First Thoughts on The First-Tier Housing Tribunal

First Thoughts on The First-Tier Housing Tribunal

4 April, 2018 by Gilson Gray in Blog

As a result of the Private Housing (Tenancies) (Scotland) Act 2016 coming into force on 1st December 2017, The First-Tier Housing Tribunal is now in operation.  All applications seeking recovery of possession of heritable property submitted on or after 1st December 2017 require to be submitted to the Tribunal using a new form of application; Form E.  This includes applications not only under the new legislation (which I do not intend to comment on any further in this article) but also in relation to all pre-existing tenancies.

The First-Tier Tribunal, in terms of the Act at least, is designed to be user friendly. It is designed to deal with applications for possession of property quickly. Its aim is to allow landlords and their letting agents to deal with the applications themselves, without necessarily the employment of a Solicitor. Many practitioners will remember that the new Simple Procedure Rules arrived to similar fanfare, only for Courts to get bogged down with the new forms those Rules introduced, causing significant backlogs in many Courts throughout Scotland.

I have now submitted a number of applications to the Tribunal since it came into force. On each occasion we received a quick acknowledgement from the Tribunal that they had received the applications.  This was encouraging, suggesting that they were encountering no initial backlog of applications.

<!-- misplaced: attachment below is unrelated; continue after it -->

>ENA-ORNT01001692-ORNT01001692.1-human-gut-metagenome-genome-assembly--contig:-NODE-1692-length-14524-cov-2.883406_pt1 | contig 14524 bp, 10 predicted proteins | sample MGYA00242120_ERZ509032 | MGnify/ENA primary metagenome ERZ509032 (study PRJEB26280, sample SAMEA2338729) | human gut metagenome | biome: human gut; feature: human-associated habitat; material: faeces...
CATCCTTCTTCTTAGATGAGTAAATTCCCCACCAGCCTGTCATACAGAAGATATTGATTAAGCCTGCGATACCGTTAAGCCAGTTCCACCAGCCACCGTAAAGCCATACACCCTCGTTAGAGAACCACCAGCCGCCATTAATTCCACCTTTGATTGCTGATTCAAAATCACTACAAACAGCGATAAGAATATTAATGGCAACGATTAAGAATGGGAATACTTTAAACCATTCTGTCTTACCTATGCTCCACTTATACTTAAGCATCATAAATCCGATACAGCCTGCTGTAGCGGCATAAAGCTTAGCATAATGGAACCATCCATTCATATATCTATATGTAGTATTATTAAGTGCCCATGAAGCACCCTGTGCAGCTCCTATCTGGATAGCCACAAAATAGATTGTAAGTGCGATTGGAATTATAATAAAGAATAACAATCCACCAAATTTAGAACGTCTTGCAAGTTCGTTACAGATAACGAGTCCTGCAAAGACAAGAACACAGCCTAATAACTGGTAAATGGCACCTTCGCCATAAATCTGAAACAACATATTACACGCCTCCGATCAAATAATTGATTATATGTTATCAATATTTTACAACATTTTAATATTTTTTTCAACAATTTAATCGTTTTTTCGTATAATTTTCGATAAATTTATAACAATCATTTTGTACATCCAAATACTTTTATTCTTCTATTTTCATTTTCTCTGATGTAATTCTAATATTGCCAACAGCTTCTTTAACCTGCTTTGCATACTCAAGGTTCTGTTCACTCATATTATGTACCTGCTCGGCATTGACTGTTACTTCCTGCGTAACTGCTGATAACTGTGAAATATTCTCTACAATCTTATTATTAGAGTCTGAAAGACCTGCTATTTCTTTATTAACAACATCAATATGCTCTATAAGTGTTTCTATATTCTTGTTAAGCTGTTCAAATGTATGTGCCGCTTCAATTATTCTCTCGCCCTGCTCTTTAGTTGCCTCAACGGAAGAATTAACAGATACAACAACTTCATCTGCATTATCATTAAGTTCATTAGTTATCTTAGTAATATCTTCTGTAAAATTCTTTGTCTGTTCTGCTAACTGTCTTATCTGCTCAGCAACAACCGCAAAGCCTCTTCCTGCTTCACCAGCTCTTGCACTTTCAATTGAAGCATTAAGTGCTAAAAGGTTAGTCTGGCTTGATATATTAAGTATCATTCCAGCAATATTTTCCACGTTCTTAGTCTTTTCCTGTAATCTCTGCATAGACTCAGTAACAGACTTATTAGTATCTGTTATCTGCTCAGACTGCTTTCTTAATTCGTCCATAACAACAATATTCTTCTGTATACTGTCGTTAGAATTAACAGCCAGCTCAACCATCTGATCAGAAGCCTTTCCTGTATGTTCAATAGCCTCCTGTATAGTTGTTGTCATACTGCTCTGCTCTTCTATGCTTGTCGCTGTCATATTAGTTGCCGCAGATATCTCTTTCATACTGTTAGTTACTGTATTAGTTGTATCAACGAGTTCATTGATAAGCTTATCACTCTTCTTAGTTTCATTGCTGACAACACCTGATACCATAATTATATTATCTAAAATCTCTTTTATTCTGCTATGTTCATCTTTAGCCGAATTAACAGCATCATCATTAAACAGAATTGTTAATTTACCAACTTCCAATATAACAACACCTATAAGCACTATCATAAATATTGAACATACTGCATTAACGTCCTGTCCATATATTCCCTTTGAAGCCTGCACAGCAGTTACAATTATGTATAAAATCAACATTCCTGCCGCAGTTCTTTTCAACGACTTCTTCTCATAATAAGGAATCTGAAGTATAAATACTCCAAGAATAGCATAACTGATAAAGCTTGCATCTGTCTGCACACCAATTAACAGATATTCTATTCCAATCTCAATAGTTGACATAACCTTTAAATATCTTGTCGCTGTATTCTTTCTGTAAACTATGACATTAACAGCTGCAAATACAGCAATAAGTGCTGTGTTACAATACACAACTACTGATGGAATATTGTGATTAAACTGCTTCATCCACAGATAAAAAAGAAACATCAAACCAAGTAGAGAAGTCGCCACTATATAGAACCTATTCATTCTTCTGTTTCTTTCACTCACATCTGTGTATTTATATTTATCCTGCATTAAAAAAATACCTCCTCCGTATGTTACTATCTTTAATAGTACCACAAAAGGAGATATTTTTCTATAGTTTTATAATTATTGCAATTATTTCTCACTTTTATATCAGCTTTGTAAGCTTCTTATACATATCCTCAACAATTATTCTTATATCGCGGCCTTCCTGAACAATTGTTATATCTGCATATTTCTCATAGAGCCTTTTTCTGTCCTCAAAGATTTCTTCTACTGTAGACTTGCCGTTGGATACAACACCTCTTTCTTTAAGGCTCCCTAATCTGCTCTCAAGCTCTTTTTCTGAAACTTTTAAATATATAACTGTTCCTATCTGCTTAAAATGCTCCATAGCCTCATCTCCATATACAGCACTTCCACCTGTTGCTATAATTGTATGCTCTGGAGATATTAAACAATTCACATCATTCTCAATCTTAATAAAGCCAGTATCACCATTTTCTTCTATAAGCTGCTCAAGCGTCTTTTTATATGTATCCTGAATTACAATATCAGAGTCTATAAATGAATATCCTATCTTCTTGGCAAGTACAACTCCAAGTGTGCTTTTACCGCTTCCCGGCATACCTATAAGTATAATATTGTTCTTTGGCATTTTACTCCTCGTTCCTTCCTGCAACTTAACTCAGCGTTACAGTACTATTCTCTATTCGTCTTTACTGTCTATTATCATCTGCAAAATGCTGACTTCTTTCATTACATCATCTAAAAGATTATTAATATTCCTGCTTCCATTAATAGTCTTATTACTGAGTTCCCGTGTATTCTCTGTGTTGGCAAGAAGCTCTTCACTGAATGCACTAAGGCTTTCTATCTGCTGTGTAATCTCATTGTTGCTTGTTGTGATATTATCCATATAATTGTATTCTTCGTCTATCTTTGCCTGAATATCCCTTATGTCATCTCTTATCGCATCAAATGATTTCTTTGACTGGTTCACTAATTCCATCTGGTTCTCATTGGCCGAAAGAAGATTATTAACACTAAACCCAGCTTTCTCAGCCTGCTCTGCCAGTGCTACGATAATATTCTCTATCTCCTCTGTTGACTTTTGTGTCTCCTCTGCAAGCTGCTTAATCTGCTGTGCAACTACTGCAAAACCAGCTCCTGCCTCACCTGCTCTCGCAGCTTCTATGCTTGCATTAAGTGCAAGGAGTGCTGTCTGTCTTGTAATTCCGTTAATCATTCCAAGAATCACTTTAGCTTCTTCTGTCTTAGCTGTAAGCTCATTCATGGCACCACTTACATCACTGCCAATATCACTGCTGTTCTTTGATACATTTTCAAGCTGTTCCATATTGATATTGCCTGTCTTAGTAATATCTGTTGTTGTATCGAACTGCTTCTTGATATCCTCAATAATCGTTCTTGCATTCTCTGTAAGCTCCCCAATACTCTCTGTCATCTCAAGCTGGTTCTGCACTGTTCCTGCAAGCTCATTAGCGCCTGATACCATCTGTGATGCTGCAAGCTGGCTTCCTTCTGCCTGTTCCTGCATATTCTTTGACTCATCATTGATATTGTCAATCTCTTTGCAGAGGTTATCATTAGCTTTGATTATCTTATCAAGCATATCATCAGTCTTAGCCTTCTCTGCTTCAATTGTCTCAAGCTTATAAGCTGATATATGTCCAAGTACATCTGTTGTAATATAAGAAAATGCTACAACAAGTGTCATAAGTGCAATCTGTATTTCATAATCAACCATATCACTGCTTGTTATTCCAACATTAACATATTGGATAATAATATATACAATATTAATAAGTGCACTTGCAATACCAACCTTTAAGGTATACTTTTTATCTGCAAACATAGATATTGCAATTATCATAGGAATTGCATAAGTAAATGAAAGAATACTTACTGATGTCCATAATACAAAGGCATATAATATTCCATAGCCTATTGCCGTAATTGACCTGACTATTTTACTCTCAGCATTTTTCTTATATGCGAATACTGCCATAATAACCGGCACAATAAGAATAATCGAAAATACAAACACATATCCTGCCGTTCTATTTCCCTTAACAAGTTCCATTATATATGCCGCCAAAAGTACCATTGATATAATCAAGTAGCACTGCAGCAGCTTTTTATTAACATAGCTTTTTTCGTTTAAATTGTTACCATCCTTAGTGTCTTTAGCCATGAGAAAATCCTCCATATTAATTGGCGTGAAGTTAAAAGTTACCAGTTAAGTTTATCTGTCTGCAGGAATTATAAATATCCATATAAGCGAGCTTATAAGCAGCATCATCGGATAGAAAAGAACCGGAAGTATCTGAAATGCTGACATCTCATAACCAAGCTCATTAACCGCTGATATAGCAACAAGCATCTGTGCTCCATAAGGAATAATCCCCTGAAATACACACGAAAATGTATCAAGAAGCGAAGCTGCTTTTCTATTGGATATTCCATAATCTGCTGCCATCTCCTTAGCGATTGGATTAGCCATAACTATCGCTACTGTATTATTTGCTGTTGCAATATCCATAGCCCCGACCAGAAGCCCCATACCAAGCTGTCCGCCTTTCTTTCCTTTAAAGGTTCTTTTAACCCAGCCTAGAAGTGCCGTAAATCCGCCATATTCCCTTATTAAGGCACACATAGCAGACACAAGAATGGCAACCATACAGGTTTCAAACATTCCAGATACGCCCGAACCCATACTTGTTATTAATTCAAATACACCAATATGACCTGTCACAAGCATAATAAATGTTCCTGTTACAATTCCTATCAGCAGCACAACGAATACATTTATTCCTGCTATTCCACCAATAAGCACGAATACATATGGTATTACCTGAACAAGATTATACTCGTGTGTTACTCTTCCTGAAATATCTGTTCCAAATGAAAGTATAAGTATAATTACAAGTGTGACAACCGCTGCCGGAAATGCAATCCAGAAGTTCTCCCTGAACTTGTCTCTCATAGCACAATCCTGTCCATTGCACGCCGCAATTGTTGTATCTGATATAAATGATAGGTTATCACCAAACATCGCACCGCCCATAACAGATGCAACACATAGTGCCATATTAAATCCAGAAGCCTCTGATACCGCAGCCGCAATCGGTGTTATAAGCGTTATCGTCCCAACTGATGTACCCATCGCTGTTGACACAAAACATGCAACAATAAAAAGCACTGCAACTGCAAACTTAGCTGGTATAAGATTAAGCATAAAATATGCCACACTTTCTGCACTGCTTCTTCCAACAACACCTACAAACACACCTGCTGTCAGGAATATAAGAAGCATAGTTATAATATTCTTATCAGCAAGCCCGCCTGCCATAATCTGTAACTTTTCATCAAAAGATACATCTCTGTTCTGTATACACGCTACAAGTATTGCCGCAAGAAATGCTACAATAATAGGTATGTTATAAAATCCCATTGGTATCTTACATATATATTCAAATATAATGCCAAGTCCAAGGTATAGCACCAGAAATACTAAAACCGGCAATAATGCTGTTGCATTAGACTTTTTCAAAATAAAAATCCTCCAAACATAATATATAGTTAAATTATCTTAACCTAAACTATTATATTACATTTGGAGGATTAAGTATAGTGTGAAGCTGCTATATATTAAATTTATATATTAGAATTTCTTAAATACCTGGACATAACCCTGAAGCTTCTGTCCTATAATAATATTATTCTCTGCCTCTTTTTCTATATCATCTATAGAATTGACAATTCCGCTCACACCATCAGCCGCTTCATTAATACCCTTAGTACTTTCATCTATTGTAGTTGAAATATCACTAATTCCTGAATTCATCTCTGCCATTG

That having been said, no substantive progress has taken place in any of the applications submitted other than the first letter of acknowledgement. Worryingly, the paperwork received back from the Tribunal contained their own lengthy reference, but only made reference to the address of the property. It did not contain the names of the parties (whether landlord or tenants) and did not contain my firm’s own internal reference.  As a result, I had trouble locating the appropriate files to which the correspondence relates.  Upon querying the lack of this basic information with the Tribunal, I was advised that their new system did not allow the processing of such information.  That is worrying to say the least. An internal reference may be a small matter, but it strikes me it is a basic requirement when parties are corresponding with each other, especially when parties are submitting volume applications.  The fact that the new system cannot deal with and accommodate such a request raises concerns at this end.

Only time will tell if these initial wrinkles are ironed out. Only time tell if this process is, in fact, a quick and easy way for these disputes to be resolved. At this moment in time, the process does not appear to be any quicker than the old Summary Cause procedure for recovering possession of property. Indeed, it may well take longer which in my opinion defeats the purpose of the new legislation.

Let’s wait and see what the next six months bring.

For More Information Contact:
David Alexander
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Scott Runciman
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The information and opinions contained in this blog are for information only. They are not intended to constitute advice and should not be relied upon or considered as a replacement for advice. Before acting on any of the information contained in this blog, please seek specific advice from Gilson Gray.